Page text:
Having said that, I do not see the scope for the TRS and BJP to work together. More importantly, I don’t see the need for it.
Where do you think the NDA government has failed given the high expectations that were raised back in 2014?
I think the connect with the people is missing. Unfortunately, most schemes have remained as good slogans. Make in India. A great slogan. The fact is we are doing assembling in India, not manufacturing. As a minister for IT and Industry, the truth is we still do not have a fab (chip fabrication hub). So what are we talking about? The very ingredient that goes into the manufacture of a mobile phone or a chip is missing. Slogans are good but what India needs is deep-rooted, ground-based good policies. When Apple wants to manufacture in India and seeks certain concessions, GOI is unwilling to look into it. The government doesn’t seem to understand what it takes to manufacture a world class product like the I phone.
Slogans or good ideas are not enough. They have to be backed by policies based on pragmatism. I do not intend to singularly blame the PM or his ministers. What is needed is creating space for collective wisdom to make things work. It involves building consensus. In regard to GST, we made a huge fuss because initially we were told it would be one nation, one tax. It was only later that we realized that state-specific issues were not taken care of by GOI. In Telangana, we have lakhs of people dependent on beedi making. We fought for removal or reduction of tax. GOI was not keen.
We have seen one-party governments at the Centre and also coalition regimes. What difference do you see and which do you think works better?
In a diverse country like India, you need a participatory dialogue happening all the time. You have to keep that going, no matter how big or small the voices are. If you really want India to be the United States of India or a Federal Republic as we call it, we need all voices to be heard.
Take South India, where the BJP has a presence in just one state. In the rest, it is practically non-existent. The entire country is run by the BJP but they don’t have any voice in the South. I wouldn’t call it anti-South, but there’s a not-so-favourable decision-making towards South India. They always talk of a Delhi-Mumbai industrial corridor. Why can’t we conceive a Golden Quadrilateral like what Atal Bihari Vajpayee did. The South has three vibrant metros – Chennai, Bangalore and Hyderabad. You can’t be oblivious to this and overlook South India which has contributed significantly to the growth of this country.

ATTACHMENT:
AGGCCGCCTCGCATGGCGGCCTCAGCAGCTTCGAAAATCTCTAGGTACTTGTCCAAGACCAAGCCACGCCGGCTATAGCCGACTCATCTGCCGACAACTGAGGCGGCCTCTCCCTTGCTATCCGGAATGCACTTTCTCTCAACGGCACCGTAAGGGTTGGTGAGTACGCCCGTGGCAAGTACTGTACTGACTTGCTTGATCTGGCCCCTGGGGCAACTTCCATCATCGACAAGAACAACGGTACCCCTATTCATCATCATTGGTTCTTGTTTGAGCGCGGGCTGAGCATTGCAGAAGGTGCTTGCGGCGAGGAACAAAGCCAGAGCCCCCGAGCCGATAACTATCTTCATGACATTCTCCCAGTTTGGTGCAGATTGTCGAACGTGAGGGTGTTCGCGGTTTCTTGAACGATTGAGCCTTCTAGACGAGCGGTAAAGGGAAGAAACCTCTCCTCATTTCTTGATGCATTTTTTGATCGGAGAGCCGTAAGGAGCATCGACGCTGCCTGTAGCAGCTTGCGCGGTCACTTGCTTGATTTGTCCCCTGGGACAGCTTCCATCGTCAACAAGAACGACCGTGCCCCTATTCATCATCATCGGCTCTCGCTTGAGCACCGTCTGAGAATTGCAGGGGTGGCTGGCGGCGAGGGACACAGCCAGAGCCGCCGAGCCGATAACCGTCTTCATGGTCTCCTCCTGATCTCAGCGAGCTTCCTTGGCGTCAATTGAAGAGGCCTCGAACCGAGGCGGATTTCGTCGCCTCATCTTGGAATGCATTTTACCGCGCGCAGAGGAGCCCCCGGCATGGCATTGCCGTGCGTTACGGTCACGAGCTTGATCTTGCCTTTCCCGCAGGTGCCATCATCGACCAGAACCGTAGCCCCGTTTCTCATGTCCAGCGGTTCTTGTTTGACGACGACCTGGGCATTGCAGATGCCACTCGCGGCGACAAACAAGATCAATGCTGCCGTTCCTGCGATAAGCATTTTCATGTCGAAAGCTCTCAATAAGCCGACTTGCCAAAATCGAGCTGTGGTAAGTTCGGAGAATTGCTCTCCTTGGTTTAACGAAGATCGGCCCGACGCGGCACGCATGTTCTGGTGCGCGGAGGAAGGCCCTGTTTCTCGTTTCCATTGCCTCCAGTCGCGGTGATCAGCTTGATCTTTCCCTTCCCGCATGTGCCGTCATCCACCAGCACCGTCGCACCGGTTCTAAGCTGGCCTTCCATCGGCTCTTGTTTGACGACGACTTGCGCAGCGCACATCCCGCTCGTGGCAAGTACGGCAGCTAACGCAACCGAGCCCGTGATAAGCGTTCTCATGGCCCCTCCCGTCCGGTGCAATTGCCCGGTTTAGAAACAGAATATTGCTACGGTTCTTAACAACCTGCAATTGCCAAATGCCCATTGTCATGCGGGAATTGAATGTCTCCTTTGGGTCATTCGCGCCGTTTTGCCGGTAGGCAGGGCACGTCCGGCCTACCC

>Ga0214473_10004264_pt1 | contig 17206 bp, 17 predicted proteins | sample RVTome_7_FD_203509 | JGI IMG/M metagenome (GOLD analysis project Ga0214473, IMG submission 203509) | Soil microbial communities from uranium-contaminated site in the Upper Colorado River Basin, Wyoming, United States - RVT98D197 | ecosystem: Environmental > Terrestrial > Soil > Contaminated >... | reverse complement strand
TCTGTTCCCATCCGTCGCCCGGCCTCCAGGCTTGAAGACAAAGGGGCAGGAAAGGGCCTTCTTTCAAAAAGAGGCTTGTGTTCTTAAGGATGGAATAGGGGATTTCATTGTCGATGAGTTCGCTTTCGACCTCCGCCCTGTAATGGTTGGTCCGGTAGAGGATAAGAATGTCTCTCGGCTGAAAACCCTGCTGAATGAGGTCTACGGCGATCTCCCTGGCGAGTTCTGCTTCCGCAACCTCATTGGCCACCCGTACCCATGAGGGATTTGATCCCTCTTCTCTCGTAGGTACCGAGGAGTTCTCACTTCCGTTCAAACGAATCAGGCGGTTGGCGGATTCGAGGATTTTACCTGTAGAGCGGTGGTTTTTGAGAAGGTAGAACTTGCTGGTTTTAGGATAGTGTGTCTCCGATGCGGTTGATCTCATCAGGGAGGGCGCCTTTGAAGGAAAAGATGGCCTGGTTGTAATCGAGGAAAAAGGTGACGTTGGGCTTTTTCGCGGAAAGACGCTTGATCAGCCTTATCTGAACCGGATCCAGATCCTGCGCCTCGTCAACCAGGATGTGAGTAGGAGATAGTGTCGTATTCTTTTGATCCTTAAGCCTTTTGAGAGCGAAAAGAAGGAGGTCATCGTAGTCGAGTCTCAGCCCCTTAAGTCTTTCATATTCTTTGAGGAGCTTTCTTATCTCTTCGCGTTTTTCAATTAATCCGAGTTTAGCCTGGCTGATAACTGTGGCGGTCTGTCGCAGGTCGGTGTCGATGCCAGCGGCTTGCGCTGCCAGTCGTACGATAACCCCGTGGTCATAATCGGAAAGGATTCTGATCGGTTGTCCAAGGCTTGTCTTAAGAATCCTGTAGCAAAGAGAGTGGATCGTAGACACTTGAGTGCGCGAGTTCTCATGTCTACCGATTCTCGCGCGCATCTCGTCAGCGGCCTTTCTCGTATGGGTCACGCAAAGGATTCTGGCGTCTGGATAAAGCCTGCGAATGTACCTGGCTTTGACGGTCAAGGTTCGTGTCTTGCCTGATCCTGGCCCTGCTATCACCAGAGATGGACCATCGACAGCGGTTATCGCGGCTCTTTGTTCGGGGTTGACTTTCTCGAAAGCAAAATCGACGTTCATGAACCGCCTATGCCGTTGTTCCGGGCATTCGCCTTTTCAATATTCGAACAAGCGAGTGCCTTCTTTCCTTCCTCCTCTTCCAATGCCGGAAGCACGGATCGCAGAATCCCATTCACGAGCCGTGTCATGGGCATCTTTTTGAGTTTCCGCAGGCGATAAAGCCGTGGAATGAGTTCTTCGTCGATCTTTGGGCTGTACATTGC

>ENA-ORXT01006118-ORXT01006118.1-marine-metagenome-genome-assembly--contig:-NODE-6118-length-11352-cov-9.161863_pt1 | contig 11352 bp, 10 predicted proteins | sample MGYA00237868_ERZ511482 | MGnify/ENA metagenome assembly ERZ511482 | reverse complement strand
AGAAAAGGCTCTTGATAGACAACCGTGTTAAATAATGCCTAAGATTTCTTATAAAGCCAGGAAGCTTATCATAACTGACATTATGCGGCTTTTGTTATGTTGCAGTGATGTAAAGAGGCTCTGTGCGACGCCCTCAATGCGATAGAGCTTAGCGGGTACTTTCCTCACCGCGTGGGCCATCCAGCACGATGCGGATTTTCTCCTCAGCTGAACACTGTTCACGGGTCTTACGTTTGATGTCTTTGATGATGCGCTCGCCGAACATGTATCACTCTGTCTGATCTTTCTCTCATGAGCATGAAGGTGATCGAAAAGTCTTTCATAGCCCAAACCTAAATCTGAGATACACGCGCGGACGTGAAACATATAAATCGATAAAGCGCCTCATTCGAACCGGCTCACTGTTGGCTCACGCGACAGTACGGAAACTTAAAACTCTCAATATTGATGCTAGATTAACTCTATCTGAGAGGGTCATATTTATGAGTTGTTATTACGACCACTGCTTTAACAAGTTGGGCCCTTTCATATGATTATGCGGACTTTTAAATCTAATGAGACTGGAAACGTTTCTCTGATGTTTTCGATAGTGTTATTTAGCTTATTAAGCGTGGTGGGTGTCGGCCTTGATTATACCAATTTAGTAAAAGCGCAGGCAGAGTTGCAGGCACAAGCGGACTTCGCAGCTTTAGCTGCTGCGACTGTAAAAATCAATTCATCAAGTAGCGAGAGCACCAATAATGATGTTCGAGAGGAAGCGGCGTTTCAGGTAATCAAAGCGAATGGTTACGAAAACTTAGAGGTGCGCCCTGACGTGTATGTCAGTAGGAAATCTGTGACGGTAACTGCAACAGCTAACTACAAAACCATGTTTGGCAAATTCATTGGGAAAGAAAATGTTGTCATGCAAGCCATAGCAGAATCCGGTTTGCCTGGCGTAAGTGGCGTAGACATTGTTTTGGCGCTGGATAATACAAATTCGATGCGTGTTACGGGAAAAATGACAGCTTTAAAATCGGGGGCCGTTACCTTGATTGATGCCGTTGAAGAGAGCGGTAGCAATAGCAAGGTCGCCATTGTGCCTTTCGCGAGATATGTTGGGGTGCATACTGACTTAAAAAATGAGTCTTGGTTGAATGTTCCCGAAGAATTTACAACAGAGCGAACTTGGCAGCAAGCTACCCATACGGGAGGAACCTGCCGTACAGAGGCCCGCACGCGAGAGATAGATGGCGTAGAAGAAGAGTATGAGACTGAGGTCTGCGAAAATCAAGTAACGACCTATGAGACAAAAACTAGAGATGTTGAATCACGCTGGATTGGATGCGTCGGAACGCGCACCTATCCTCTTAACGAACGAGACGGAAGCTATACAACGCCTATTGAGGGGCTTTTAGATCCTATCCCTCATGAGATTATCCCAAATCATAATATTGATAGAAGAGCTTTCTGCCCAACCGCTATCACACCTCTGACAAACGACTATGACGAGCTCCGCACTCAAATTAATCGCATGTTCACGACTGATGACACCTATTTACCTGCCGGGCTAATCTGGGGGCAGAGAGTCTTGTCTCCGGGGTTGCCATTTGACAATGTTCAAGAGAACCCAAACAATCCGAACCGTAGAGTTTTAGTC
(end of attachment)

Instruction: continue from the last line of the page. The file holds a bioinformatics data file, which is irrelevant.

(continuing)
Now we are talking of a bullet train. Again, between Mumbai and Ahmedabad. Why can’t it be between Delhi and Chennai connecting Bangalore and Hyderabad as well? We have had MPs and parties from the South playing a significant role in the past at the national level. That is not the case now. I do believe coalition governments are better suited for us, though some might argue otherwise. And, I do believe that a coalition regime will be back in 2019.
Are you suggesting that the BJP cannot win enough seats on its own in the next election?
I strongly feel so. Like I said, there is not much for the BJP to talk about in terms of achievements.
Critics say the same thing about the TRS as well. That you have frittered away the faith reposed by the people in a party that fought for a separate state.
We can showcase a lot. Ours is the only state that has promised potable water to every household. Our chief minister had the guts to say that if we don’t do this, we will not seek votes. We have almost achieved it. We are a role model for others. We are not the ones saying it. Niti Aayog is saying this. Power supply has improved. The reason why we say we are rooted in basics is because of our focus on the farm sector. We have waived loans worth Rs 17000 crore. We have also taken this revolutionary step of providing farm inputs that would cost us Rs 4,000 per acre for two crops in a year. We have increased agri godown space manifold. We are launching India’s largest textile park. We are the first government to offer 50 per cent discount on yarn and chemicals to handloom weavers. We are the only state to spend Rs 46,000 crore on welfare schemes per year. I can give you a 350-page report on what all we have achieved. No one can take away all this from this.
The narrative appears to be changing at the national level. Do you seek scope for a revival of the Congress?
Don’t think so. For Congressmen to hope that people will vote for them just because they are there gives me a sense they are not rooted in reality. It is a party that has been tried, tested and dusted.
If as you say support for the BJP is waning and there is no hope for the Congress, how do you foresee the political map of 2019?
I believe regional parties will do well and that is great for the country. We are not a two-party system. I think it’s a problem if you understand only Gujarat and not the rest of the country.